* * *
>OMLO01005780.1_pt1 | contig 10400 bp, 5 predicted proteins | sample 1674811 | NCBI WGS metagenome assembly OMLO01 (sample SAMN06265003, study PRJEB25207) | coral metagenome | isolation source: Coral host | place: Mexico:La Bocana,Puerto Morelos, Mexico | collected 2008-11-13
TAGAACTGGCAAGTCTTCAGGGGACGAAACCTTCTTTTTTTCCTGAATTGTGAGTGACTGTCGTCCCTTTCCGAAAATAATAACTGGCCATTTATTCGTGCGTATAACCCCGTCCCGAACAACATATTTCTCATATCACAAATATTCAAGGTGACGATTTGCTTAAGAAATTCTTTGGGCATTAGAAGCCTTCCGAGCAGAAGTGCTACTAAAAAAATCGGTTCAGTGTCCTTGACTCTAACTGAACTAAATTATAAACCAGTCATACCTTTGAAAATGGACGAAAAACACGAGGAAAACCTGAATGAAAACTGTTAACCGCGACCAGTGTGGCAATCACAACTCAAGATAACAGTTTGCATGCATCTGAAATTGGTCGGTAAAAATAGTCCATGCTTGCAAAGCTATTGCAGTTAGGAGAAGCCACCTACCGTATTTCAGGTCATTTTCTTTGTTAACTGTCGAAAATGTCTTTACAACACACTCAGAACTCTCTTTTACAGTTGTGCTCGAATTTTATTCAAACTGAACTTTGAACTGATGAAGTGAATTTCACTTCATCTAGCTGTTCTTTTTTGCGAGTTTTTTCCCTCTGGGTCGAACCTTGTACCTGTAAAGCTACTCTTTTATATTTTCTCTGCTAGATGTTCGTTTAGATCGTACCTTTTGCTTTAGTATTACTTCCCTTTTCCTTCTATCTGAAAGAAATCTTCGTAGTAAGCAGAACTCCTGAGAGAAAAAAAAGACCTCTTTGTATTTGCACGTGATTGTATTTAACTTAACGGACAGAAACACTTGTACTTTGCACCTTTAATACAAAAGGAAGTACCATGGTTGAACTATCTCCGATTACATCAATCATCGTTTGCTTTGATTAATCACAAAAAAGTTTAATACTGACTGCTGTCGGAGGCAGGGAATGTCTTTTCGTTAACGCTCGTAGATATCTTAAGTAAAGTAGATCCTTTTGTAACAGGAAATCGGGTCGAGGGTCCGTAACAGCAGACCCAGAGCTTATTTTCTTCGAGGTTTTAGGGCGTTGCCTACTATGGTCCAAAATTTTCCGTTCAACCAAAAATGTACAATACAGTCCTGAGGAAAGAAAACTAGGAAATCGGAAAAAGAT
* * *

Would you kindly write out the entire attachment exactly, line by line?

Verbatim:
>OMLO01005780.1_pt1 | contig 10400 bp, 5 predicted proteins | sample 1674811 | NCBI WGS metagenome assembly OMLO01 (sample SAMN06265003, study PRJEB25207) | coral metagenome | isolation source: Coral host | place: Mexico:La Bocana,Puerto Morelos, Mexico | collected 2008-11-13
TAGAACTGGCAAGTCTTCAGGGGACGAAACCTTCTTTTTTTCCTGAATTGTGAGTGACTGTCGTCCCTTTCCGAAAATAATAACTGGCCATTTATTCGTGCGTATAACCCCGTCCCGAACAACATATTTCTCATATCACAAATATTCAAGGTGACGATTTGCTTAAGAAATTCTTTGGGCATTAGAAGCCTTCCGAGCAGAAGTGCTACTAAAAAAATCGGTTCAGTGTCCTTGACTCTAACTGAACTAAATTATAAACCAGTCATACCTTTGAAAATGGACGAAAAACACGAGGAAAACCTGAATGAAAACTGTTAACCGCGACCAGTGTGGCAATCACAACTCAAGATAACAGTTTGCATGCATCTGAAATTGGTCGGTAAAAATAGTCCATGCTTGCAAAGCTATTGCAGTTAGGAGAAGCCACCTACCGTATTTCAGGTCATTTTCTTTGTTAACTGTCGAAAATGTCTTTACAACACACTCAGAACTCTCTTTTACAGTTGTGCTCGAATTTTATTCAAACTGAACTTTGAACTGATGAAGTGAATTTCACTTCATCTAGCTGTTCTTTTTTGCGAGTTTTTTCCCTCTGGGTCGAACCTTGTACCTGTAAAGCTACTCTTTTATATTTTCTCTGCTAGATGTTCGTTTAGATCGTACCTTTTGCTTTAGTATTACTTCCCTTTTCCTTCTATCTGAAAGAAATCTTCGTAGTAAGCAGAACTCCTGAGAGAAAAAAAAGACCTCTTTGTATTTGCACGTGATTGTATTTAACTTAACGGACAGAAACACTTGTACTTTGCACCTTTAATACAAAAGGAAGTACCATGGTTGAACTATCTCCGATTACATCAATCATCGTTTGCTTTGATTAATCACAAAAAAGTTTAATACTGACTGCTGTCGGAGGCAGGGAATGTCTTTTCGTTAACGCTCGTAGATATCTTAAGTAAAGTAGATCCTTTTGTAACAGGAAATCGGGTCGAGGGTCCGTAACAGCAGACCCAGAGCTTATTTTCTTCGAGGTTTTAGGGCGTTGCCTACTATGGTCCAAAATTTTCCGTTCAACCAAAAATGTACAATACAGTCCTGAGGAAAGAAAACTAGGAAATCGGAAAAAGAT